The current study investigated the impact of victimization on substance use treatment motivation and the potential role of adult attachment and peer support, with a sample of 149 justice-involved individuals participating in a jail-based substance treatment program. Results of mediation analyses indicated that attachment anxiety mediated the relationship between victimization and problem recognition and desire for help; more victimization was associated with higher levels of attachment anxiety, which in turn predicted greater problem recognition and desire for help. Attachment avoidance mediated the association between victimization and desire for help, wherein more victimization was associated with more attachment avoidance, which in turn predicted a greater desire for help. Moderation analyses indicated that peer support moderated the relationship of attachment anxiety with desire for help, but not with problem recognition. For those perceiving high peer support, individuals with high attachment anxiety tended to report a greater desire for help; for those with low peer support, attachment anxiety did not predict desire for help. Clinicians might consider the role of attachment in treatment planning, particularly for those with a history of victimization. Treatment programs might benefit from cultivating an atmosphere of peer support while enabling and subsequently increasing the willingness for treatment.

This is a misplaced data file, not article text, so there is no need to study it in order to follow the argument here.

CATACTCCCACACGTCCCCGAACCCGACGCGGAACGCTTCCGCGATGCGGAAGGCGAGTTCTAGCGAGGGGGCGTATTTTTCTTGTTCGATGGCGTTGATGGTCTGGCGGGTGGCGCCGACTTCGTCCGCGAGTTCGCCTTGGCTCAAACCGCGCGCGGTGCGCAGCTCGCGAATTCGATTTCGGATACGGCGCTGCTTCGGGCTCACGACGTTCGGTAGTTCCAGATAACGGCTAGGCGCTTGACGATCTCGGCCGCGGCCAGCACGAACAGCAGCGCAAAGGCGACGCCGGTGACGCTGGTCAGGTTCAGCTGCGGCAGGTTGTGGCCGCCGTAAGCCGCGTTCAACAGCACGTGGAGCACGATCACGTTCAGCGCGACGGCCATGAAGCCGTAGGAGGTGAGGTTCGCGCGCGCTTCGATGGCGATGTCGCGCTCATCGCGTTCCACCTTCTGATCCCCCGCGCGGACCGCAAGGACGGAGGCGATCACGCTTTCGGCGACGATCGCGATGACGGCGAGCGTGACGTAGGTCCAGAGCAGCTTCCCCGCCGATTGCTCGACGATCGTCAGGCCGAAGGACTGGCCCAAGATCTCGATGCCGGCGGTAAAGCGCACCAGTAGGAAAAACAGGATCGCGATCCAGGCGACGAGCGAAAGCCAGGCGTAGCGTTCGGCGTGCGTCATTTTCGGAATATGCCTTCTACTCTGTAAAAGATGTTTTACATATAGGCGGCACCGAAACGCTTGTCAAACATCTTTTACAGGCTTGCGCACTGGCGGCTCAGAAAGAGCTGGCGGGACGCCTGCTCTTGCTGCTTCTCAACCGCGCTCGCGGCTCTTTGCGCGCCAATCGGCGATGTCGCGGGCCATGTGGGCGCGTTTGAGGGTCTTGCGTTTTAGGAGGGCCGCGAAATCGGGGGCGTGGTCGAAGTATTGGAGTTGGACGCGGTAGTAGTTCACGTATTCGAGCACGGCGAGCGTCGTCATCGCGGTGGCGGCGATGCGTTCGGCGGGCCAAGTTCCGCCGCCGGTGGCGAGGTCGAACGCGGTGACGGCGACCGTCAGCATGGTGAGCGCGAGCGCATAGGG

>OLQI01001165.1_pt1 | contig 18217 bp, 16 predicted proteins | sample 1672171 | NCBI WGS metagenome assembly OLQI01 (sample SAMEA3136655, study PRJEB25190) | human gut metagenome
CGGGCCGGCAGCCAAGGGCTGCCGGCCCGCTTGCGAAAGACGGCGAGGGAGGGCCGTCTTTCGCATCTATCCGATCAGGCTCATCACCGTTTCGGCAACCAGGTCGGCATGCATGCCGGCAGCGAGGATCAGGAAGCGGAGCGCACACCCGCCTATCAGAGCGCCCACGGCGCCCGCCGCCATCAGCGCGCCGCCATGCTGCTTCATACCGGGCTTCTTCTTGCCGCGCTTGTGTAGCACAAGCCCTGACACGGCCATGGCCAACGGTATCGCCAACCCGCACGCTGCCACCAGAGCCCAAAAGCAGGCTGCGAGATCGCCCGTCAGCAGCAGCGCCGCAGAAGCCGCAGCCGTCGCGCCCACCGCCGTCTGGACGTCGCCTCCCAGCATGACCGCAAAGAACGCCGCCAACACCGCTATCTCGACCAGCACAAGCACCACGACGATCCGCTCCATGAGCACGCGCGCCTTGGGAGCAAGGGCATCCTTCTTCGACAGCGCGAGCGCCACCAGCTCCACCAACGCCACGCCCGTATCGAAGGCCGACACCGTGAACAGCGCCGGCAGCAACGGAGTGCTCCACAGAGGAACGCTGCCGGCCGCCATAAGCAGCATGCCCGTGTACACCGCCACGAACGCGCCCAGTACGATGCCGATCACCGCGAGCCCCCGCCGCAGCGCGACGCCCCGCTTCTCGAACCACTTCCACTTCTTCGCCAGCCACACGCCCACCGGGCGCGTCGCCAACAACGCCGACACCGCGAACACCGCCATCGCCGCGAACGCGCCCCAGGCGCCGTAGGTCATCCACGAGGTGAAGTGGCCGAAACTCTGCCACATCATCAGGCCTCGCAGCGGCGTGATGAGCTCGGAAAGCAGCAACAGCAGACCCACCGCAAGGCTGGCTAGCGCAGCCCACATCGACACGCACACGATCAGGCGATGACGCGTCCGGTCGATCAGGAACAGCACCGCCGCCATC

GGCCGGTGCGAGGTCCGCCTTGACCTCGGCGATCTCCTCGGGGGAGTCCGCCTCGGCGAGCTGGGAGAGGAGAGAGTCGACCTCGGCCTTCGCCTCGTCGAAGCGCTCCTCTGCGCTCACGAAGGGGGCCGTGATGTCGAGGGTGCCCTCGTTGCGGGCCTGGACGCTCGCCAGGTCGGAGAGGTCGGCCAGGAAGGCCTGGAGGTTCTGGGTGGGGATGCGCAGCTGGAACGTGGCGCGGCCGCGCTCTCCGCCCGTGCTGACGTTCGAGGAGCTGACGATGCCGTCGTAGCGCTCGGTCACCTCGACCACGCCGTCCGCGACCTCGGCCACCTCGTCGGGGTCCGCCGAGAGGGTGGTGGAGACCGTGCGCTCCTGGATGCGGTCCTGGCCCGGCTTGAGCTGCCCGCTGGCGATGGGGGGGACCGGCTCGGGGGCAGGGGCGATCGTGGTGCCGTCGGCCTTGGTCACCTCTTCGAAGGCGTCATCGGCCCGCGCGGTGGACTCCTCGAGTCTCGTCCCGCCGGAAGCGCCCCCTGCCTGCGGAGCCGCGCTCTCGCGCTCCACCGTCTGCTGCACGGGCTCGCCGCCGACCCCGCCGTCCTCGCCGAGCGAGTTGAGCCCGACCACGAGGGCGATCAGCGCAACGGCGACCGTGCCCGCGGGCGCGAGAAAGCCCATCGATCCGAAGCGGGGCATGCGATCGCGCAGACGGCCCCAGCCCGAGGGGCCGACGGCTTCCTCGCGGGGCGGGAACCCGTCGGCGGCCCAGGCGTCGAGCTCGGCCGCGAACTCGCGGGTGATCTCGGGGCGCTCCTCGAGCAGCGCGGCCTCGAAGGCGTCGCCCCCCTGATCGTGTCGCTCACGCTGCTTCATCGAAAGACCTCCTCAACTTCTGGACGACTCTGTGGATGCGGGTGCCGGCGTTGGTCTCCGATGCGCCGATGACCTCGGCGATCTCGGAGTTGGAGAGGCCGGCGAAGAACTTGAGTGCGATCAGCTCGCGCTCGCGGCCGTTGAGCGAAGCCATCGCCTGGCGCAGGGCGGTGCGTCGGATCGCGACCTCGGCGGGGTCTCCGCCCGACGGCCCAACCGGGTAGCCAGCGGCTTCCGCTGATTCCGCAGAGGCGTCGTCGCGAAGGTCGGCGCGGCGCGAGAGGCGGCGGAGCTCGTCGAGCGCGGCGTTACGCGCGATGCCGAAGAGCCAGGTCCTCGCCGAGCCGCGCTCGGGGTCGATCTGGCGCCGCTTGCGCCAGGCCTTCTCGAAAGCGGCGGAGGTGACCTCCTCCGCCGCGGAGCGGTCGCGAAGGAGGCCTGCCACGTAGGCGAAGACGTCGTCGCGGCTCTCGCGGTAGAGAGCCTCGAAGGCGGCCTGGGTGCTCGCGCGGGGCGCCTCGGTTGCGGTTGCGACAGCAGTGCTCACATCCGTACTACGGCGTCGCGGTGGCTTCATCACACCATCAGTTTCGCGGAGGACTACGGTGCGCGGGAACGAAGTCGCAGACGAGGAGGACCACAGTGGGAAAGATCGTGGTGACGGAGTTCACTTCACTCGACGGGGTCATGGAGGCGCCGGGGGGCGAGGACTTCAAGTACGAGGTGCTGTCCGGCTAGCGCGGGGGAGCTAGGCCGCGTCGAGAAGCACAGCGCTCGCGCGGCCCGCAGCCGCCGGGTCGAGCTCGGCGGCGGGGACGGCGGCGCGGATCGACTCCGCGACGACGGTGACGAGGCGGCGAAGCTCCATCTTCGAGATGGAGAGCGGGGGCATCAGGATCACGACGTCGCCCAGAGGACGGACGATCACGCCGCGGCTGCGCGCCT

Yang Yang & D. Rick Perkins
Psychology, Crime & Law, Volume 24, 2018 – Issue 8